Checking crop nutrition, disease and weed growth are just some of the uses to which unmanned aerial vehicles (UAVs), better known as drones, are being put by farmers and their advisers, but they could soon be spreading your slug pellets too.
While increasing availability, falling prices and improving technology have contributed to the rise in popularity, manufacturers aren’t standing still in finding new applications for the mini flying machines.
In China, a provisional regulation drafted by the civil aviation authority will restrict the operation of small civilian drones in urban areas. So manufacturers have switched their attention to rural areas instead.
The world’s biggest drone maker is DJI Technology Co. From its base in Shenzhen, it has been developing new products solely for the agricultural market. Its first model is an aerial sprayer, which it claims will cover 4 hectares of crop every hour, making it 40 times more efficient than conventional ground-based sprayers.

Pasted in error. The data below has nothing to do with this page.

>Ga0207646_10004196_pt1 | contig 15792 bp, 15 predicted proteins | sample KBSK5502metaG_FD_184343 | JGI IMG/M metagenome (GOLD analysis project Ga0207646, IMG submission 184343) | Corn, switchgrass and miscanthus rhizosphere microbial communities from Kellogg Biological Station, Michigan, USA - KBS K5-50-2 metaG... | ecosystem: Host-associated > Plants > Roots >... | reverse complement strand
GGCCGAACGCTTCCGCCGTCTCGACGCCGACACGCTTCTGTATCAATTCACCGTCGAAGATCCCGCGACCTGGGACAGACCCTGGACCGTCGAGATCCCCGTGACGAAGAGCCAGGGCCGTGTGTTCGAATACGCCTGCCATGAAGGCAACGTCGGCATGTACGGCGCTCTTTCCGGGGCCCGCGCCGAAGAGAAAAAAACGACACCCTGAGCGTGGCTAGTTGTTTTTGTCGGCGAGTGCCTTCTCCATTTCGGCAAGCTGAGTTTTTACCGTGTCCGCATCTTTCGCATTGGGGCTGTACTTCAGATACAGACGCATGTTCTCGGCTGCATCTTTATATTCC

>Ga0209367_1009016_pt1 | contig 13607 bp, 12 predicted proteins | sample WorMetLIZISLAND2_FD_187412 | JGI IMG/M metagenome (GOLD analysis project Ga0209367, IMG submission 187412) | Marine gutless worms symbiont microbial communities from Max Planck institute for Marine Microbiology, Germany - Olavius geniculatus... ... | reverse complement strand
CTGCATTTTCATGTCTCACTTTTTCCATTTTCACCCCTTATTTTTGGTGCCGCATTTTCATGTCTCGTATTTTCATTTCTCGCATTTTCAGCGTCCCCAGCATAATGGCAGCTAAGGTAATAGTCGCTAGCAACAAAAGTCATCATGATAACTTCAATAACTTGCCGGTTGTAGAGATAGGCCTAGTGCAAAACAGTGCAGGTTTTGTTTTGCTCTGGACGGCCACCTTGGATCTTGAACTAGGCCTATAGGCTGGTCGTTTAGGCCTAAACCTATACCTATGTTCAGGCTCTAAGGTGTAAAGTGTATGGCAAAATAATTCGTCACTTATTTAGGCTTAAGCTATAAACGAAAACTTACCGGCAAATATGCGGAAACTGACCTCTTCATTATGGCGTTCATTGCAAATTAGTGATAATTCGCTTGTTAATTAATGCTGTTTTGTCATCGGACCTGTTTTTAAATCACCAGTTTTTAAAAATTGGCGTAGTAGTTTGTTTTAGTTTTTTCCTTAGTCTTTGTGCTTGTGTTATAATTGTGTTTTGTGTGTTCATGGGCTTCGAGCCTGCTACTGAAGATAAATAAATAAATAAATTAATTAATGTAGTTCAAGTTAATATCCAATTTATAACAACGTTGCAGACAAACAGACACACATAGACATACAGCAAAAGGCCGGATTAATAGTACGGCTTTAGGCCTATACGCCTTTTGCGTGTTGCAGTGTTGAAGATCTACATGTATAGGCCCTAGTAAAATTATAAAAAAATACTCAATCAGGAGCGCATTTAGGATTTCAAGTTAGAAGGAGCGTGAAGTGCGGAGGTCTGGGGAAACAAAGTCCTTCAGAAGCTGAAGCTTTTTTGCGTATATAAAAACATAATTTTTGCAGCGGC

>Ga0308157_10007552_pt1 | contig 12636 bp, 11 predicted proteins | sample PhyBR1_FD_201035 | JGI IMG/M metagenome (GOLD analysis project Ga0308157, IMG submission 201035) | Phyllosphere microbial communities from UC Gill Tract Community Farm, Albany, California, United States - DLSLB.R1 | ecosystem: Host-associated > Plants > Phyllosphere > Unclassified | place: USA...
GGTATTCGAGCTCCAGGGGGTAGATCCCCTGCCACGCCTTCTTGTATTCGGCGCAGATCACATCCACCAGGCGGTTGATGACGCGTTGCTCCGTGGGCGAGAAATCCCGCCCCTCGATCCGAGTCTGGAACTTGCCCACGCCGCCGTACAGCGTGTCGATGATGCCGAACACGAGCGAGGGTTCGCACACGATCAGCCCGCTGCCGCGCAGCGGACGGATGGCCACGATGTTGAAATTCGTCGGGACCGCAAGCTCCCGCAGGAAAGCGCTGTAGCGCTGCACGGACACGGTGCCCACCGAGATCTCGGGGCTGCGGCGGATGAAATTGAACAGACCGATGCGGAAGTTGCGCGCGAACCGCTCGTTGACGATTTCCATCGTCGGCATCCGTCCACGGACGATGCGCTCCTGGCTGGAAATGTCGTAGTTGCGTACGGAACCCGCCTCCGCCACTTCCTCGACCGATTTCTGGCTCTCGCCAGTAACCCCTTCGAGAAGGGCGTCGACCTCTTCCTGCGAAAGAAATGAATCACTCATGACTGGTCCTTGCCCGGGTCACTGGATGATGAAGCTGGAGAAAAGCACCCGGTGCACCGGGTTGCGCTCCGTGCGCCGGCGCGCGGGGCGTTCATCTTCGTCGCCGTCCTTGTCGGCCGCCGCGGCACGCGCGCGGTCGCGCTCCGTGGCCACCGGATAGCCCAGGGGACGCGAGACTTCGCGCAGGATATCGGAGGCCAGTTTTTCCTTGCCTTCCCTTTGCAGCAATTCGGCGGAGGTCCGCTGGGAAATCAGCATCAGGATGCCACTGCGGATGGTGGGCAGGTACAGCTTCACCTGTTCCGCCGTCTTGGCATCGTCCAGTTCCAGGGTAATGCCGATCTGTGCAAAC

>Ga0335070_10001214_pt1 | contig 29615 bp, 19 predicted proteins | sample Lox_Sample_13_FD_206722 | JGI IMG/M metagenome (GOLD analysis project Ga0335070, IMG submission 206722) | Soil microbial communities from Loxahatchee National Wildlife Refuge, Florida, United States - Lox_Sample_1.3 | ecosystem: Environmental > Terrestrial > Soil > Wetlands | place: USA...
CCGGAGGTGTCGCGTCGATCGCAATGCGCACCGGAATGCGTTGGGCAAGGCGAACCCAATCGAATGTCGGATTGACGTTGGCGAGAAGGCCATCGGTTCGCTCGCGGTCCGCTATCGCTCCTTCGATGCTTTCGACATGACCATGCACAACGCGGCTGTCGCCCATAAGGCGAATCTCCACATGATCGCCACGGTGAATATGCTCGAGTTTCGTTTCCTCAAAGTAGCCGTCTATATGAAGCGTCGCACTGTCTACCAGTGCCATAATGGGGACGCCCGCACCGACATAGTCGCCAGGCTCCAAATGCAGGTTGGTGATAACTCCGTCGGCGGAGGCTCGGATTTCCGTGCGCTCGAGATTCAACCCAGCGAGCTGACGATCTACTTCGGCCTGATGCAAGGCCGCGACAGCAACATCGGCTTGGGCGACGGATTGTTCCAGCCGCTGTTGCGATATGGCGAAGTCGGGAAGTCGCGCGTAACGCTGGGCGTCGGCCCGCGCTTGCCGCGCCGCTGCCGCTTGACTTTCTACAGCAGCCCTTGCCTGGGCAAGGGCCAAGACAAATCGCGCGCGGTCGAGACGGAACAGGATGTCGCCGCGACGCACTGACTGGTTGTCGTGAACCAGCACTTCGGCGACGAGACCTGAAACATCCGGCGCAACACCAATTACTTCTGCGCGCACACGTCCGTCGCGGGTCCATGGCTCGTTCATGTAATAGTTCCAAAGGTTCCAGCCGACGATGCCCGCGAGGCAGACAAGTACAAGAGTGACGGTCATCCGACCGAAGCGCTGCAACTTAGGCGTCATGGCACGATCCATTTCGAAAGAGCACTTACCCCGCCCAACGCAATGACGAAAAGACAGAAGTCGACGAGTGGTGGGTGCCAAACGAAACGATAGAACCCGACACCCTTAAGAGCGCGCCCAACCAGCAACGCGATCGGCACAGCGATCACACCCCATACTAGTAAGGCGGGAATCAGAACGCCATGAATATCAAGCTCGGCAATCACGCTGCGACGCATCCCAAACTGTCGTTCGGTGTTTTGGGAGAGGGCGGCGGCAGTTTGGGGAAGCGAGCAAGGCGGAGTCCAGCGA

But another Chinese drone manufacturer, Zoomlion, wants to go beyond spraying. It showcased a new model which can not only be fitted with spray tanks and nozzles, but which can alternatively take a payload of 30kg of pellets. Flying at 1-1.5m above the ground, flying time is up to 15 minutes.
Read more here, with Farmers’ Weekly’s review of the LAMMA show: https://www.fwi.co.uk/machinery/technology/lamma-2016-drones-gritters-and-high-tech-kit-hits-the-stands.htm.